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Sunday, 12 April 2015

Labour Party councillor suspended after breaching immigration rule.


Gloucester City councillor candidate Ismail Ali  has been suspended by the Labour Party after the company he was director of was found to be employing illegal immigrants. 


Gloucester Council Muslim Labour candidate Ismail Ali has been suspended by the Labour Party after a company he was director of was found to be employing illegal immigrants.
Ali was one of eight directors to have been disqualified for running businesses for a combined total of 47 years following a Home Office swoop.
He had been named as Labour's candidate for the Barton and Tredworth ward in the Gloucester City Council elections to be held in May. But his candidacy has now been withdrawn following the revelations.
Mr Ali, whose last known address is Conduit Street, Gloucester, was a director of Spice Bengal (Reya Ltd), Wood Street, Calne, which was found to employ illegal staff.
A Labour Party Spokesman said: "Ismail Ali has been suspended from the Labour Party, and all support for his campaign as a candidate for the Gloucester City Council elections on May 7, 2015, has been withdrawn.
"Mr Ali did not inform the Labour Party that he had been disqualified as a company director. We took immediate action as soon as this came to light."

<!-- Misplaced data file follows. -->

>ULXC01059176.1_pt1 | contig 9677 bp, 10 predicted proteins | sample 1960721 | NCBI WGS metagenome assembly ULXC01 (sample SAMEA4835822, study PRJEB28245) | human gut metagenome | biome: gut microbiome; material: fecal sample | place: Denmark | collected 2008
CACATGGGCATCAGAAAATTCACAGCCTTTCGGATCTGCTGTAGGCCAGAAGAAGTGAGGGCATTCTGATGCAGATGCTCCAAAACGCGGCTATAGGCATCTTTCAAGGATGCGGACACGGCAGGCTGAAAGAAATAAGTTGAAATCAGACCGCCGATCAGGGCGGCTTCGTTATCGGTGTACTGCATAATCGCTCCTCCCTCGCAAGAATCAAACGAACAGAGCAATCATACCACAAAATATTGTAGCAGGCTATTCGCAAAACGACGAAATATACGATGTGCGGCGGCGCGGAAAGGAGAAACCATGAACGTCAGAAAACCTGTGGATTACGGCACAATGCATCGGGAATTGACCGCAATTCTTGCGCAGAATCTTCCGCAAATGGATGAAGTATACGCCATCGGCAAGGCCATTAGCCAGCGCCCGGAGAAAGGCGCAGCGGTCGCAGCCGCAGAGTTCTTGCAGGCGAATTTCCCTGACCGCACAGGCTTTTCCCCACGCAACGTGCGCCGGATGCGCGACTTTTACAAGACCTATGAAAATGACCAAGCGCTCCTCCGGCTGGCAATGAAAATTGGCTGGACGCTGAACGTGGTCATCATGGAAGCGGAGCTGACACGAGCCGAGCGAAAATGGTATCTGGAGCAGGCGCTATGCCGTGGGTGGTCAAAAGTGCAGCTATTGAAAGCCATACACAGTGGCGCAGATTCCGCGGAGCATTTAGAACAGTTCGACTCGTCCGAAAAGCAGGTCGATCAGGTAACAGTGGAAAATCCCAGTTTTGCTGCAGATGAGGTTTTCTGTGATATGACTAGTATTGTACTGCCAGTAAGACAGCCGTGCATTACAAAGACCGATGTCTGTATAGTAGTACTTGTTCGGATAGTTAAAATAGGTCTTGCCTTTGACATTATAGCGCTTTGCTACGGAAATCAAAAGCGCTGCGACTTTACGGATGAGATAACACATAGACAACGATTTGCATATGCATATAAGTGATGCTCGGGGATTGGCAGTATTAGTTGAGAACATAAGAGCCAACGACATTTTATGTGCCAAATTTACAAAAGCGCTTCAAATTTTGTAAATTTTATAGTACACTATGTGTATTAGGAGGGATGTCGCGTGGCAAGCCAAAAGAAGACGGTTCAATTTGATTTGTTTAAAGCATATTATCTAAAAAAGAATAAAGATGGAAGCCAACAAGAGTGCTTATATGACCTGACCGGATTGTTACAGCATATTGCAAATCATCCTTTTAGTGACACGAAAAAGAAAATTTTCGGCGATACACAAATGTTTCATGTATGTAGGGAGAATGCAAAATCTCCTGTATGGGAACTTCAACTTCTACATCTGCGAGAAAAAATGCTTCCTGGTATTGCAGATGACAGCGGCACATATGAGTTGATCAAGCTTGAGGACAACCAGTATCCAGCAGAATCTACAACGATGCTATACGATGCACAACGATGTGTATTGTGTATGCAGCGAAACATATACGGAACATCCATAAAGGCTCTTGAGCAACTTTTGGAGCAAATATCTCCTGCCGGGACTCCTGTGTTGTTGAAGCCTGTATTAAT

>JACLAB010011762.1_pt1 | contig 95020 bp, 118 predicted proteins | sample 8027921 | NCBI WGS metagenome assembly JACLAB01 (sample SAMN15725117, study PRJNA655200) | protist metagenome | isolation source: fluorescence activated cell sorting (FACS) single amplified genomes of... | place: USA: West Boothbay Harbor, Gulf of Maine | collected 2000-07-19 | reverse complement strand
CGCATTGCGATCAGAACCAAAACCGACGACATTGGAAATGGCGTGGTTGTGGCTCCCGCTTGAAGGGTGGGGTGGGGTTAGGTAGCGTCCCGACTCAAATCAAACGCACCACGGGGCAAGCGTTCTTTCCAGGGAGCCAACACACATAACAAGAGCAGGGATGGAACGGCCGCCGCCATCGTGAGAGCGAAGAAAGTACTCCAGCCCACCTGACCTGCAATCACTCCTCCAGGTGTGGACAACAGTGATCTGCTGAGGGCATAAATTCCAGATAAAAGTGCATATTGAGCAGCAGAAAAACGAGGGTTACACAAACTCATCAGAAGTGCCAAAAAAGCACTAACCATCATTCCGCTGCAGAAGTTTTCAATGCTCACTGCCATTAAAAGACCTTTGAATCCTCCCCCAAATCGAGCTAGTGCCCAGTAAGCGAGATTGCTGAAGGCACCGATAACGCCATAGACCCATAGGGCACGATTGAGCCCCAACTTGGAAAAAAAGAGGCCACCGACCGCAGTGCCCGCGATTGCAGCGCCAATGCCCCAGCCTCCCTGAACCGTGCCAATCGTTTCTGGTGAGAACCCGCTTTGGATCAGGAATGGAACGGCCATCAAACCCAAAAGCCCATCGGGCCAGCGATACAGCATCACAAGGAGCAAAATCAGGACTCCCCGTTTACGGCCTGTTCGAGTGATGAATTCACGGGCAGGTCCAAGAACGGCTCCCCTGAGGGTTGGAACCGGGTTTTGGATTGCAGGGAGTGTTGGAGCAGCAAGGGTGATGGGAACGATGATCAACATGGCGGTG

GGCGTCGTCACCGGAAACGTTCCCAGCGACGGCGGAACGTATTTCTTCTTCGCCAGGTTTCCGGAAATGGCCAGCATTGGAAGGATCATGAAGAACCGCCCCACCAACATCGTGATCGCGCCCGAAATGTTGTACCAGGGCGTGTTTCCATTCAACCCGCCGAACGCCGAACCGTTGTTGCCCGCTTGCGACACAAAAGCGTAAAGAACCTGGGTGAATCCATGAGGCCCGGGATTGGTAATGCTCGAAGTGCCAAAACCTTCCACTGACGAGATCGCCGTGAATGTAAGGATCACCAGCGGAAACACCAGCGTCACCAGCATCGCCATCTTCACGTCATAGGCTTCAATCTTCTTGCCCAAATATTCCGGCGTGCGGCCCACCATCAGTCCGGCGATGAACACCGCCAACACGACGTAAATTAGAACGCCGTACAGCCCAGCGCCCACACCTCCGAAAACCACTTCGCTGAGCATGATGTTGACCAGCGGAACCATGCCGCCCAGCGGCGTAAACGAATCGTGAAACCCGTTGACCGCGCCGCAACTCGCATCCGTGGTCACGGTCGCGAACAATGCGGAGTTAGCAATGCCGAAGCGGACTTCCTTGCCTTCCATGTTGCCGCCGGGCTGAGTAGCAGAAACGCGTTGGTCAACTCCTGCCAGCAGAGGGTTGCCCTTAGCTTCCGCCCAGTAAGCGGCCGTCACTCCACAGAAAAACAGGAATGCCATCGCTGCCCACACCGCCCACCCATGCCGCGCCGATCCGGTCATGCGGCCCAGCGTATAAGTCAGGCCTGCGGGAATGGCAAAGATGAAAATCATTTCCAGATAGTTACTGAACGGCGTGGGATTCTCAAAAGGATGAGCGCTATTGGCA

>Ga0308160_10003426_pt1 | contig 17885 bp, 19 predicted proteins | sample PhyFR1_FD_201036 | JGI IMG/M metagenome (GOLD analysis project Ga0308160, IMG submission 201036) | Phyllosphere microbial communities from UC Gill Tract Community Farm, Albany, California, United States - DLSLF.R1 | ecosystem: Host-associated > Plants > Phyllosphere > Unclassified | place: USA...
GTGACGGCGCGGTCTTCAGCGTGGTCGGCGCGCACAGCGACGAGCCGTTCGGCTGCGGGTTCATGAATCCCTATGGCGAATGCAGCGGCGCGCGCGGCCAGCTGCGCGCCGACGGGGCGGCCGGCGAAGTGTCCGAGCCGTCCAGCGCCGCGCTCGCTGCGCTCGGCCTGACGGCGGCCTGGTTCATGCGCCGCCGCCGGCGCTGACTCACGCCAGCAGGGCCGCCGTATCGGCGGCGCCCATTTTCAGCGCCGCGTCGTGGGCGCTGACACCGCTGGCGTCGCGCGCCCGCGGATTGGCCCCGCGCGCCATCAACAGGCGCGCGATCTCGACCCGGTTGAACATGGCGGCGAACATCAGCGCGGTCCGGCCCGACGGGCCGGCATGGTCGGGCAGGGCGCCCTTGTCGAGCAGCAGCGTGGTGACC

Mr Ali has been disqualified from being a director for six years from February 18, 2015.
The Insolvency Service said the business Mr Ali was director of employed six illegal workers and was visited by the UK Border Agency in November, 2012.
A notice by the service stated that Mr Ali provided information to the agency in January 2013 but was "unable to establish a statutory excuse by proving that appropriate checks had been conducted prior to their employment."
The Home Office stated the businesses accused of breaking immigration rules had been employing people as waiters, cooks and butchers.
The recent disqualifications bring the number of directors banned in the last nine months for immigration offences to 16 following collaboration between the Insolvency Service and Home Office Immigration Enforcement.
These 16 directors, aged 22-59, had collectively employed 52 illegal workers who were caught during intelligence-led Home Office enforcement operations.

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